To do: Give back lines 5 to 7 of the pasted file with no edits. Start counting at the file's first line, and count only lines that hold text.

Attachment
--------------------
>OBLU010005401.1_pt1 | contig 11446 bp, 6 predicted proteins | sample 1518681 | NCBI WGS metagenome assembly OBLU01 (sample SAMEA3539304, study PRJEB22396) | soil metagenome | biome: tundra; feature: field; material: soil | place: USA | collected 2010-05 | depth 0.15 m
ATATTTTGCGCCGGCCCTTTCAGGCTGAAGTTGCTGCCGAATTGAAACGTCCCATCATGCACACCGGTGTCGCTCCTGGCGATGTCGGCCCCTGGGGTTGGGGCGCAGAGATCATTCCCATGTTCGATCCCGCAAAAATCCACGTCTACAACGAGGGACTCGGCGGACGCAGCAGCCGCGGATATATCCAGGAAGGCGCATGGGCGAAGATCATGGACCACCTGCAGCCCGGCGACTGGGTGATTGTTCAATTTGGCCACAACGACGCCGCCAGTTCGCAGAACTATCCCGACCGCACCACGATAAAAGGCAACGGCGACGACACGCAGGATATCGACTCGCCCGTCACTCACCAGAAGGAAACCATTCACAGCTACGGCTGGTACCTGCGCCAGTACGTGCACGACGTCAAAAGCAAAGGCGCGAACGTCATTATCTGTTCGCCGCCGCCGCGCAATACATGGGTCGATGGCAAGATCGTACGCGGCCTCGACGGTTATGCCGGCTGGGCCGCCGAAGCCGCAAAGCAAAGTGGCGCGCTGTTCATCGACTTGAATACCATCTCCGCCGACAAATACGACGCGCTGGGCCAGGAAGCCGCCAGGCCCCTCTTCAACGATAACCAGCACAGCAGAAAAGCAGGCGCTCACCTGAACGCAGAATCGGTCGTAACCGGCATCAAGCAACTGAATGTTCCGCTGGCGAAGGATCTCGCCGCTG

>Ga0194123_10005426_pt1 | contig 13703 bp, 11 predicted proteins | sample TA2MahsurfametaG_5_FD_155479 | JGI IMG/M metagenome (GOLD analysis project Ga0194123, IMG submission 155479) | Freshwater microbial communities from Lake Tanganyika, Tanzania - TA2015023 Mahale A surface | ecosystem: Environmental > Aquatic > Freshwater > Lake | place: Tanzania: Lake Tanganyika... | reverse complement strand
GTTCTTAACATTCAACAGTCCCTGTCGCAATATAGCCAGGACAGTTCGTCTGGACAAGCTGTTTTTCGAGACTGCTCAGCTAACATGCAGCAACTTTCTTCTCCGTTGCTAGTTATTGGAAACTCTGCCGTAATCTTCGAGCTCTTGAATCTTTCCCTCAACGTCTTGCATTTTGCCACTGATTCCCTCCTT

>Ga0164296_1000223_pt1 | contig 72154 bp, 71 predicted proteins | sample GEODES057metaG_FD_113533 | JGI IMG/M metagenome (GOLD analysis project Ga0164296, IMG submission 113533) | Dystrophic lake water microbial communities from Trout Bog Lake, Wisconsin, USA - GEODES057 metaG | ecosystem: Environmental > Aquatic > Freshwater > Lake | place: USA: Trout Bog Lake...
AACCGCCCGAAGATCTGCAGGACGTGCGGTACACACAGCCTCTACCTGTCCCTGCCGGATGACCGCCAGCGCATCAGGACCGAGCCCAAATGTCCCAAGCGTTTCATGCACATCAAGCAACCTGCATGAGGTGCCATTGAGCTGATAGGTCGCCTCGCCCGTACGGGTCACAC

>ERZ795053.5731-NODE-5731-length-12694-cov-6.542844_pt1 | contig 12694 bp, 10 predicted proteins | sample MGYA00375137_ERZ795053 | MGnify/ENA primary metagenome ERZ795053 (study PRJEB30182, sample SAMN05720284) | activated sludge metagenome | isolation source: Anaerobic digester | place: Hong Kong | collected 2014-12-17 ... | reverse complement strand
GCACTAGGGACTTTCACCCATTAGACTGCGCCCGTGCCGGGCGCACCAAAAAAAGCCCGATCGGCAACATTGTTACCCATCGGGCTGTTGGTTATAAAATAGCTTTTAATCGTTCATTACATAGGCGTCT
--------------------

>Ga0164296_1000223_pt1 | contig 72154 bp, 71 predicted proteins | sample GEODES057metaG_FD_113533 | JGI IMG/M metagenome (GOLD analysis project Ga0164296, IMG submission 113533) | Dystrophic lake water microbial communities from Trout Bog Lake, Wisconsin, USA - GEODES057 metaG | ecosystem: Environmental > Aquatic > Freshwater > Lake | place: USA: Trout Bog Lake...
AACCGCCCGAAGATCTGCAGGACGTGCGGTACACACAGCCTCTACCTGTCCCTGCCGGATGACCGCCAGCGCATCAGGACCGAGCCCAAATGTCCCAAGCGTTTCATGCACATCAAGCAACCTGCATGAGGTGCCATTGAGCTGATAGGTCGCCTCGCCCGTACGGGTCACAC

>ERZ795053.5731-NODE-5731-length-12694-cov-6.542844_pt1 | contig 12694 bp, 10 predicted proteins | sample MGYA00375137_ERZ795053 | MGnify/ENA primary metagenome ERZ795053 (study PRJEB30182, sample SAMN05720284) | activated sludge metagenome | isolation source: Anaerobic digester | place: Hong Kong | collected 2014-12-17 ... | reverse complement strand